Thursday, February 18, 2010


In common parlance, to be "available" means generally one thing--are you free to enter into a relationship? "How about her? Is she available?" I like this term better than "single," because singleness doesn't always imply availability. One can be single but not available emotionally (and Oh God have I met some of those!) or not available for other reasons--a consuming job, disinterest in deep relationship, recent loss.

In her comment, Marty draws an astute (as usual!) distinction between affective or emotional avaliability and literal, missional availability. I'd said in the post that the deeper dynamism of availability means availability to love, to be called deeper into connection.

In Ignatian spirituality, we have one ultimate call. We are to be available for whatever--and whomever--God calls us to, with Jesus our companion, for the kingdom. It's as simple as that. But the call can take so many forms, even in one person's life. In my first post on availaiblity in Ignatian tradition, I talked about literal vs. affective availability, and argued that we are called to affective availability. d. Affective availability is what Jesuit general Pedro Arrupe was getting at when he advised people to “Fall in love...” to give themselves wholly over. Our literal availability, however that plays itself out, is always in the service of that deeper freedom to love. Here a similar distinction, between availability to projects and availability to people.
--By projects I mean anything from personal initiatives like working to keep music education in schools, to jobs, to careers to professions to religious life. Availability that cannot encompass commitment to long-term projects is no longer Ignatian and risks that we become flighty and unreliable, unable to follow through on our commitments. HOWEVER, there is no project that can claim our ultimate loyalty. Jesus and the Kingdom have our final loyalty. Availability does mean that we are free to discern whether the time for our involvement in a particular endeavor is over, whether because it can sustain itself without our help or because its time is past or, most significantly, because continuing in this project is keeping us from being available for more urgent needs, including needs of other people and needs of our own. We are not free to commit ourselves to self-destruction.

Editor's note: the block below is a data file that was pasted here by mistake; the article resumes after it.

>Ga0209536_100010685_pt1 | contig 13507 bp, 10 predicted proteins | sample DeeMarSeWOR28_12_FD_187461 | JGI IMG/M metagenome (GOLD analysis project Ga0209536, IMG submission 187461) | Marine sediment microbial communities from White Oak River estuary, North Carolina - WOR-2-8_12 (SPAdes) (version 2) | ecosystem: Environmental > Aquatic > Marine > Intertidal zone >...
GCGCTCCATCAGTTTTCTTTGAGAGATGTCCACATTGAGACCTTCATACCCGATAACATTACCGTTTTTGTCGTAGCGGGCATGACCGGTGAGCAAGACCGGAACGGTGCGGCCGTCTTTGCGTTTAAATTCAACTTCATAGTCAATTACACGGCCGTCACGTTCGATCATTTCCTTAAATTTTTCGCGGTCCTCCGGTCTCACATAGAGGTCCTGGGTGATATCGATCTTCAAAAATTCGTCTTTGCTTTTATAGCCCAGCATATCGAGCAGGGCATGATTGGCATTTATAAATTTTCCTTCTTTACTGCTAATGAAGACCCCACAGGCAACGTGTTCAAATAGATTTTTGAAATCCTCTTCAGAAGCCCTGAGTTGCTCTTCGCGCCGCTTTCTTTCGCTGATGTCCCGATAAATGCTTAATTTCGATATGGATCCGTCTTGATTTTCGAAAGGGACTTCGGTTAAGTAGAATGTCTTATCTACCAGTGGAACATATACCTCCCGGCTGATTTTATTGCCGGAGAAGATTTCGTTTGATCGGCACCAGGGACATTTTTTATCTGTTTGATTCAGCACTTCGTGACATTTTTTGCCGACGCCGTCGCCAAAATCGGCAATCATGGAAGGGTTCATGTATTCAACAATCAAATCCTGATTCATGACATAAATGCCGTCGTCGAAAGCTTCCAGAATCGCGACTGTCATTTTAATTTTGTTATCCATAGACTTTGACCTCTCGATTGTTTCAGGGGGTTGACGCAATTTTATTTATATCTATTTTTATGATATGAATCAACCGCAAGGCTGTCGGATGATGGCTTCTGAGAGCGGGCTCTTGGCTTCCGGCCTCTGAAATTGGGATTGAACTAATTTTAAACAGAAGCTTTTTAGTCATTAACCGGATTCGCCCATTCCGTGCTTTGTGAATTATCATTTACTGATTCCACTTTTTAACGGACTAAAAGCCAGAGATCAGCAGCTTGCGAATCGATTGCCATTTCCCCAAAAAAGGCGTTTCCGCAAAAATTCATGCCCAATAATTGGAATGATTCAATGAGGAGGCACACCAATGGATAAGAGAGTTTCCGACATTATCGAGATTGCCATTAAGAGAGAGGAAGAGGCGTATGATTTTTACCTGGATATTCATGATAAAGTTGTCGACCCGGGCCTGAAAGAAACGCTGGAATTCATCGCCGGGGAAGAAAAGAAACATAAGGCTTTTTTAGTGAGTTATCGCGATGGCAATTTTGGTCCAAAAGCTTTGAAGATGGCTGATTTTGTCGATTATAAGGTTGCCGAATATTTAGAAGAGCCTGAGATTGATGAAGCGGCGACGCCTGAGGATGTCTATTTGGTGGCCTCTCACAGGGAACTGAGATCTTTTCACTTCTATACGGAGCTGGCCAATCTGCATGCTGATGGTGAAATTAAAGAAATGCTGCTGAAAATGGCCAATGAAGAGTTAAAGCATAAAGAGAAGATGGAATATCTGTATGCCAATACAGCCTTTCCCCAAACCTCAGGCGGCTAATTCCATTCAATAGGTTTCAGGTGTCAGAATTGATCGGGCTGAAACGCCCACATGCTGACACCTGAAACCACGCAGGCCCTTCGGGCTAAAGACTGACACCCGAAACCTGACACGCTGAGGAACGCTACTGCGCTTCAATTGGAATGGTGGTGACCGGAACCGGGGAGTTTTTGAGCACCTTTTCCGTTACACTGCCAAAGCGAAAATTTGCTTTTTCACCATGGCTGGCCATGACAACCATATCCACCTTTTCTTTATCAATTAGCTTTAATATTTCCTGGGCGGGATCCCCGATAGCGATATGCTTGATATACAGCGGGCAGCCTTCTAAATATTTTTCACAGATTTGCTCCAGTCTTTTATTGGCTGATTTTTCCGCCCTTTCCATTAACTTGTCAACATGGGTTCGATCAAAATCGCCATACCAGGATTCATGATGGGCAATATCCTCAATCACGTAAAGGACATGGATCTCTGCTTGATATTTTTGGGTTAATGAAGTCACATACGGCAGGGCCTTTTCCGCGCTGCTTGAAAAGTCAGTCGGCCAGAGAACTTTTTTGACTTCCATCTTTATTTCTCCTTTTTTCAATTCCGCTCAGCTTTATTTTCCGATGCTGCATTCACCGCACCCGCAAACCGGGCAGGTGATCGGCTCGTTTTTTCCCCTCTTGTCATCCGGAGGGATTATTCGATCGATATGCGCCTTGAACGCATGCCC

In the Principle and Foundation of the Spiritual Exercises, Ignatius lays it out: "For this it is necessary to make ourselves indifferent to all created things in all that is allowed to the choice of our free will and is not prohibited to it; so that, on our part, we want not health rather than sickness, riches rather than poverty, honor rather than dishonor, long rather than short life, and so in all the rest; desiring and choosing only what is most conducive for us to the end for which we are created." Why are we created? "To praise, reverence, and serve God our Lord, and by this means to save our souls."

Created things. Not people. His examples are goods, not people. Availability for people in Ignatian spirituality, I think, follows a slightly different rule. Availability in its Ignatian sense does not mean non-attachment to people because the fundamental call of Christ to those who would follow him is to love God and others as well as we can. Indeed, availability in its Ignatian sense means that we strive to be available to love and serve. To apply the Principle and Foundation to people would make this a profoundly narcissistic spirituality. Plus, serving God implies prioritizing what God prioritizes, and God seems to care about people rather a lot--viz. Jesus. For Christians, it is absurd to think of love of God apart from love of neighbor, and some neighbors are closer than others, and have different kinds of claims on us.
HOWEVER, one of the challenging things about Ignatian spirituality is that we do bring the same dynamism of discernment and response—apostolic availability—to relationships as well. Established relationships that are not easy to leave behind command a greater fidelity than shallower relationships. In general, I’d suggest that the more essential a relationship is, the more important it is to ask first: “How might God be asking/inviting me to look at how this relationship can be fixed, perhaps by showing me acutely what’s not good now?” Even here, though, radical availability means that we are discerning through the lens of who and how God calls us to be, not merely making a prudential decision. And at some point in most close relationships, the question to be pondered becomes less, as the song says, “should I stay or should I go?” than “Why am I staying today?” A richer reflection drawing on previous consolation when desolate, and aware of the dangers of making important decisions in desolation—or consolation!
Ignatian availability isn’t the same as non-attachment. In fact, sometimes availability implies passionate attachment to projects or people, but only and insofar as they are part of a well-discerned response to the initiative of God and our perception of the needs of the others in our lives. Good love--great love--is a call from God to be available. "Is she available?" I hope so.

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